noun, plural sa·vants [sa-vahnts, sav-uh nts; French sa-vahn] /sæˈvɑnts, ˈsæv ənts; French saˈvɑ̃/.
Origin of savant
Examples from the Web for savant
Contemporary Examples of savant
Like a savant, he navigates us through a tasting of three French beers, finished off by a pairing with 18-month-old comté cheese.Look Out! There’s a Craft-Beer Revolution Taking Over France
December 2, 2013
Internet savant Aaron Swartz was found dead in his New York apartment on Friday from an apparent suicide.
"I think sometimes the [media] tends to focus on those people who have savant skills," said Bell.Hollywood Takes on Autism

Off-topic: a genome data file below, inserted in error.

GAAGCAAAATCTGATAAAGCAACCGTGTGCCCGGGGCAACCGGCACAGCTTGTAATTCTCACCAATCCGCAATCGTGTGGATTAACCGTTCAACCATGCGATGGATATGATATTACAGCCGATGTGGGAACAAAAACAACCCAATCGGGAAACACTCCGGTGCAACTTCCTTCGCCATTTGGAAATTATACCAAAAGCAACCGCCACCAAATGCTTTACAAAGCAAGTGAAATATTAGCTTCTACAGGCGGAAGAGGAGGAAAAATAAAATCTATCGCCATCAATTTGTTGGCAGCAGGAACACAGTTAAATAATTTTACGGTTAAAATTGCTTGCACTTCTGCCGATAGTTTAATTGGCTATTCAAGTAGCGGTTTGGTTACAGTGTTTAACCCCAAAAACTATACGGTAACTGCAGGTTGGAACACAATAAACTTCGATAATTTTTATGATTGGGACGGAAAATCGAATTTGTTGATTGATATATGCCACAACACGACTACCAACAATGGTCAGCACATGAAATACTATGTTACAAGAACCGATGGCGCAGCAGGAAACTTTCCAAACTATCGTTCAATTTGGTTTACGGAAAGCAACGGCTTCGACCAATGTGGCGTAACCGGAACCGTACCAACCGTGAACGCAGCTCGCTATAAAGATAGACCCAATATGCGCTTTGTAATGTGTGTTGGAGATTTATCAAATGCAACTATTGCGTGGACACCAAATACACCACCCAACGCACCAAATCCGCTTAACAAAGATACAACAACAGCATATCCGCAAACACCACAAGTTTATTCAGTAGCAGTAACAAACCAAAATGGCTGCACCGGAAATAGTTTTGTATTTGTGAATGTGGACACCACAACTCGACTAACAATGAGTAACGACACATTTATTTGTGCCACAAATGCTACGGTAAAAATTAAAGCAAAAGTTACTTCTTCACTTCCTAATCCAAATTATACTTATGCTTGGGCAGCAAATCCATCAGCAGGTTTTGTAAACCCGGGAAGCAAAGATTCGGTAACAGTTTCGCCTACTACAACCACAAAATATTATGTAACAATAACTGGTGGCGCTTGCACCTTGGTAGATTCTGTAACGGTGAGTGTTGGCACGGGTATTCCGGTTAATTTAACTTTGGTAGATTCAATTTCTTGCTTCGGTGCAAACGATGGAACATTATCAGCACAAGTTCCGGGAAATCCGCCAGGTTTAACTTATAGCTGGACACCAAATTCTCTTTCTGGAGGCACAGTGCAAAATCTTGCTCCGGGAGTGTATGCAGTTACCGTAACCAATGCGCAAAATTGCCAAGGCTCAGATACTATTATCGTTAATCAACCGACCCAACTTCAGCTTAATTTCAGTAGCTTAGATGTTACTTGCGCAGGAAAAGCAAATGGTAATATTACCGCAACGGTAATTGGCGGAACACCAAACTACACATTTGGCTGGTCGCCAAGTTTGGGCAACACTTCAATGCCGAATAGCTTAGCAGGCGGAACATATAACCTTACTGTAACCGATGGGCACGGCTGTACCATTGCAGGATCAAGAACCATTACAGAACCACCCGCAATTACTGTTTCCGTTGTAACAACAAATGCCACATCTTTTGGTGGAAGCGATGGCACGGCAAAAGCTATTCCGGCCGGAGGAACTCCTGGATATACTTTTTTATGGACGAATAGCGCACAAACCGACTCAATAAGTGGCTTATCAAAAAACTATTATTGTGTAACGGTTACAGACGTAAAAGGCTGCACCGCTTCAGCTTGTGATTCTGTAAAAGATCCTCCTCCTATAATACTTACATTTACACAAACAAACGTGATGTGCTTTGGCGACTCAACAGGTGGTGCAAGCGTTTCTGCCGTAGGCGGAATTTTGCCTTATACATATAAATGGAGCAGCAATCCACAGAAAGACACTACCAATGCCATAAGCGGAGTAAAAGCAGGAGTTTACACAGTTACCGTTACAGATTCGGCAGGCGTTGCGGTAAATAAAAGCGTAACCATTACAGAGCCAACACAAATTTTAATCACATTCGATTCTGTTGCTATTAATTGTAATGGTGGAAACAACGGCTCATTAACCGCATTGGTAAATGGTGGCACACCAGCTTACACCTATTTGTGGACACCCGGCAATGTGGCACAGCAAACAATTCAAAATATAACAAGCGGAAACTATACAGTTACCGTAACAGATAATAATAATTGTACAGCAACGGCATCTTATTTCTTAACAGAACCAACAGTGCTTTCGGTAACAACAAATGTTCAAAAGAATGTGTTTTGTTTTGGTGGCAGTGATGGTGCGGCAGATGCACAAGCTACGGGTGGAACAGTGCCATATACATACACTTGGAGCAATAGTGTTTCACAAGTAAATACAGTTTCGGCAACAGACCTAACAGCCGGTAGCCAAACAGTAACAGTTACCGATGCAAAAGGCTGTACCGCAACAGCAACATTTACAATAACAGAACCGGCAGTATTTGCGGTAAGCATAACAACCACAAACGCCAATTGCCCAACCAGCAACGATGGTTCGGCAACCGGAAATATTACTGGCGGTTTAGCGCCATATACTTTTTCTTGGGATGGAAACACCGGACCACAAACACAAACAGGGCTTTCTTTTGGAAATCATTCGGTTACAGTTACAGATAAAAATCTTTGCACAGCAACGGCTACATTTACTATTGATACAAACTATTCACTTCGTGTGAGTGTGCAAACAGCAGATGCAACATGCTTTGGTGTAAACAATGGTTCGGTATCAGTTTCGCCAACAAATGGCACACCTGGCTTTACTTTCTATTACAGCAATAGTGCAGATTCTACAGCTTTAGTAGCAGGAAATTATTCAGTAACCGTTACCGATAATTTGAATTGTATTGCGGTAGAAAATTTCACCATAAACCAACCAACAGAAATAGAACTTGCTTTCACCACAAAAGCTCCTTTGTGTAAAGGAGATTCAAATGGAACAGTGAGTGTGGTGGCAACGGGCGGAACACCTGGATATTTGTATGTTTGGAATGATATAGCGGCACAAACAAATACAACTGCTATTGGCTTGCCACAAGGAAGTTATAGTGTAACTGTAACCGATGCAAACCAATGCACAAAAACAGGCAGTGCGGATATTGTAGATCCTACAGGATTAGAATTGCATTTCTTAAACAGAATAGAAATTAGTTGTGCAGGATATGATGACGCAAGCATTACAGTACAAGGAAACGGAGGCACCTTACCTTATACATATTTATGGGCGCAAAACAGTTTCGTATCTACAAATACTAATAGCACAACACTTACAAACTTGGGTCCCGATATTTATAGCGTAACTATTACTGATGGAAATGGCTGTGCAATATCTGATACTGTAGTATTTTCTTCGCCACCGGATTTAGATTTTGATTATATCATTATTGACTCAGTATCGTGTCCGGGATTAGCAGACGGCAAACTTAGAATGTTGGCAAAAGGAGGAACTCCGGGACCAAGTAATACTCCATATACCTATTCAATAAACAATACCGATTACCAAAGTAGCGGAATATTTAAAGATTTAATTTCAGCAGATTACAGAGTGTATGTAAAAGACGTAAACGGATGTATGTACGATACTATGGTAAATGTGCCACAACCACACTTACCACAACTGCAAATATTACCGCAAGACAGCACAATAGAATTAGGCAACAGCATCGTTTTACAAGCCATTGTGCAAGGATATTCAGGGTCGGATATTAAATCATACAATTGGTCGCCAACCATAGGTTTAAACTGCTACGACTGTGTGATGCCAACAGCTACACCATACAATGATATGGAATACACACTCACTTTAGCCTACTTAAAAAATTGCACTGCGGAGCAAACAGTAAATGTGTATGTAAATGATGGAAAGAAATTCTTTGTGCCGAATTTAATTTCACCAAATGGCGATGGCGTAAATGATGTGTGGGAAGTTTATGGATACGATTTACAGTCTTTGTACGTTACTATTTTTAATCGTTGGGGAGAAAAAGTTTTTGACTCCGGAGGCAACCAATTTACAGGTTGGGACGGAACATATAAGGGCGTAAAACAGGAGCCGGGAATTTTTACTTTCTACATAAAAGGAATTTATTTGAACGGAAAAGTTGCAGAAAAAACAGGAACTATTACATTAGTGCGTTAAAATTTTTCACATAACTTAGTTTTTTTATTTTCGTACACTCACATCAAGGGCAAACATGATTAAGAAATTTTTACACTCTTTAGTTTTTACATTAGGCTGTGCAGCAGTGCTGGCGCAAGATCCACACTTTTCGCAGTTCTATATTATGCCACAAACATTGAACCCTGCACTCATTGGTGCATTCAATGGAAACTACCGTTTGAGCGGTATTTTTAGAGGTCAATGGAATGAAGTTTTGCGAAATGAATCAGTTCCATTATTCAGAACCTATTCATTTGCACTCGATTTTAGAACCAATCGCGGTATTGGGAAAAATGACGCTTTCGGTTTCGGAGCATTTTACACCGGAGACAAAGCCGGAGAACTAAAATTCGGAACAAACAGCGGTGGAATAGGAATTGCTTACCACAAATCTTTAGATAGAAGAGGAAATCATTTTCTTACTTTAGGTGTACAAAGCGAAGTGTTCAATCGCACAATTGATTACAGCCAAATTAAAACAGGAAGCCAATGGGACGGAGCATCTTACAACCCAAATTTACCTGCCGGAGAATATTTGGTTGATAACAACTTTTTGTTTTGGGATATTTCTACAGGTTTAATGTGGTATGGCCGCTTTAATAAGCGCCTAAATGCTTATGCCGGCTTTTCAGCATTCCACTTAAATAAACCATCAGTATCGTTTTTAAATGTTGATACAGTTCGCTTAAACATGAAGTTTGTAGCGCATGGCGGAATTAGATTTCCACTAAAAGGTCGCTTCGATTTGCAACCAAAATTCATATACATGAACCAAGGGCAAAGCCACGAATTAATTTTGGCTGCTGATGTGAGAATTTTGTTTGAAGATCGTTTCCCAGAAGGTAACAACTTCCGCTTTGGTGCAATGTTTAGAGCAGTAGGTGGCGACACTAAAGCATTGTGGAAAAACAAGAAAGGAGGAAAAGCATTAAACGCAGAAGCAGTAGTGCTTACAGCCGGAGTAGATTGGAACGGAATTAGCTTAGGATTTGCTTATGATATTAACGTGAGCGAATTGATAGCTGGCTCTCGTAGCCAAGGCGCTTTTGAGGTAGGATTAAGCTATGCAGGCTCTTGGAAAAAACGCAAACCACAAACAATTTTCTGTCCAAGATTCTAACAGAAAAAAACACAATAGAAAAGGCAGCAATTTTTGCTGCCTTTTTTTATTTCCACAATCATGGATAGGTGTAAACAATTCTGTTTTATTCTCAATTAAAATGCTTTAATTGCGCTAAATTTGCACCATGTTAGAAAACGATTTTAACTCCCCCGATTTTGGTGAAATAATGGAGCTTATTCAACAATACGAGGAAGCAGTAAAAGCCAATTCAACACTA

February 24, 2010
Historical Examples of savant
This persistency had struck the savant, and he asked a mutual friend to introduce him.My Double Life
A comparison reveals that the one author is not a cook while the other is not a savant.
No savant now denies the transmittable taint of insanity and consumption.Mizora: A Prophecy
Mary E. Bradley
Here the savant seeing a hobby-horse near, caught him and jumped on.White Lies
"I will trouble you with a few commissions," said the savant.Dona Perfecta
B. Perez Galdos
Word Origin for savant
"one eminent for learning," 1719, from French savant "a learned man," noun use of adjective savant "learned, knowing," former present participle of savoir "to know," from Vulgar Latin *sapere, from Latin sapere "be wise" (see sapient).